# How do rollercoaster designers calculate the ideal curve?

I've been looking into rollercoaster track designs and wondered how they mathematically calculate the ideal curves to fit some specific layout without creating excessive Gs or other rider discomfort or for maximising speeds.

One thing I do know is they don't use perfect arcs, due to G forces especially on the loop-the-loop which is why they take on the tear-drop shape (do normal curves also there for not take perfect curves for the same reason?).

My current guess is they must be using some bezier type spline stuff, but there are many ways to design a bezier curve between two points. So what are they actually using to find optimal curves for rider safety / comfort and speed?

Are there special types of curves they use or do they shape the curves manually in 3D software then run simulations to see if its rideable?

• How were the first ones done before 3D? Jun 5, 2021 at 5:23
• There is a lot of ways to design a curve between two points. But you can eliminate the choices which violate the constraints like max g, max curvature, max speed, min speed, self intersecting etc. The remaining choices will be a much smaller set.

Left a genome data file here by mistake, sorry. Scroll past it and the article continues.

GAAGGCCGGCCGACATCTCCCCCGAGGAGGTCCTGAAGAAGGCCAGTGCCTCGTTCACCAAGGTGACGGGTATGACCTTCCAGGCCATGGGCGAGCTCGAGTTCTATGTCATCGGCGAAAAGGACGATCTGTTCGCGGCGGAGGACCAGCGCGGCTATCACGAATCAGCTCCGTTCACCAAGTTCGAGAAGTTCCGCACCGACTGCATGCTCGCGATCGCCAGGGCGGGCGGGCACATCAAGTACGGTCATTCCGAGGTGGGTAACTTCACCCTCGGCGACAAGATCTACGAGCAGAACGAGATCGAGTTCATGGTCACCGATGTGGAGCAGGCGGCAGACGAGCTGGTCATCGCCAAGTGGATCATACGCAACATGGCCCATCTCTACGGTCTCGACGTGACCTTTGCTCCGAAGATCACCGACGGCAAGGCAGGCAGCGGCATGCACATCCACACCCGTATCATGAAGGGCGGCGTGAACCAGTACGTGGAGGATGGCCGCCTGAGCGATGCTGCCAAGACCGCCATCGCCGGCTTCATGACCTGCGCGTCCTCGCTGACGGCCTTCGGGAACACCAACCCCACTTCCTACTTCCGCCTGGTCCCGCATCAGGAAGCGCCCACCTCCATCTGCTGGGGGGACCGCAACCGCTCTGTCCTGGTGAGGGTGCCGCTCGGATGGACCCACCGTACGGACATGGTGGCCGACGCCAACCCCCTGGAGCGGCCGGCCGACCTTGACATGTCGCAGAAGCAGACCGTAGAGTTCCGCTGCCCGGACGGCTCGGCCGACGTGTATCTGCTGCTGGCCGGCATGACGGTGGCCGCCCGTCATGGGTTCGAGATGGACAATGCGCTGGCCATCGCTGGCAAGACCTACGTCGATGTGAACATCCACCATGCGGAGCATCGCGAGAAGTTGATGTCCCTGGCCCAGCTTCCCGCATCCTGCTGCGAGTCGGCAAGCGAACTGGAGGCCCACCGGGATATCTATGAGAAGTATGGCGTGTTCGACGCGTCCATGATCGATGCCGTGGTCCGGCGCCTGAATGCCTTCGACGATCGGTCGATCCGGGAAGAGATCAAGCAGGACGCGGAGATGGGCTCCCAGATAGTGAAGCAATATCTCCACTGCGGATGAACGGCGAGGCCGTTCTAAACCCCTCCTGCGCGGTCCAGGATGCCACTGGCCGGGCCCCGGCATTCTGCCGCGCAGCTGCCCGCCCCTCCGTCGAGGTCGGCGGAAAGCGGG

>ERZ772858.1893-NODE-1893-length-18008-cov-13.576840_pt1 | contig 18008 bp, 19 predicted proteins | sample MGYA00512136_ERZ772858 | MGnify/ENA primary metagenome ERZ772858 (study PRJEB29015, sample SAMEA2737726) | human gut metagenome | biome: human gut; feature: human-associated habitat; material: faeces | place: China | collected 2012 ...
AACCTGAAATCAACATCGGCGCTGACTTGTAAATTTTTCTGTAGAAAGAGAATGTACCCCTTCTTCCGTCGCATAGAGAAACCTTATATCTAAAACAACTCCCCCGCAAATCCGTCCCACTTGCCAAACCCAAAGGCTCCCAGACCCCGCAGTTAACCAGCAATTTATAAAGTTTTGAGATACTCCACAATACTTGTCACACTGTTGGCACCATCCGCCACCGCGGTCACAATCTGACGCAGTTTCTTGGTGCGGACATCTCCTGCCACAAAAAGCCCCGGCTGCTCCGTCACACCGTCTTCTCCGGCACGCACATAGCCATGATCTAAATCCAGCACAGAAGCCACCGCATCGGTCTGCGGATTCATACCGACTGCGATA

– AJN
Jun 5, 2021 at 7:18

Although, I've never had the opportunity to work in the design of a rollercoaster, I suspect the idea is that there is a general idea of the rollercoaster, and then every section is checked that it does not exceed the maximum acceleration on the participants.

The main equation that you need to consider is the equation for the centrifugal/centripetal acceleration at a specific point on the roller coaster.

$$a_c = \frac{v^2}{R}$$

where:

• $$a_c$$ is the acceleration of the body (this is usually set to a g value as a maximum e.g. 3g)
• $$v$$ is the velocity at point on the rollercoaster
• $$R$$ is the Radius at point on the rollercoaster

So at point P, in the following image:

• either for a given curve, fit the largest possible circle which is tangent to the trajectory of the rollercoaster, and then estimate the maximum velocity, using $$v_{crit}= v_{max} = \sqrt{aR}$$
$$R_{crit}= R_{min} = \frac{v^2}{a}$$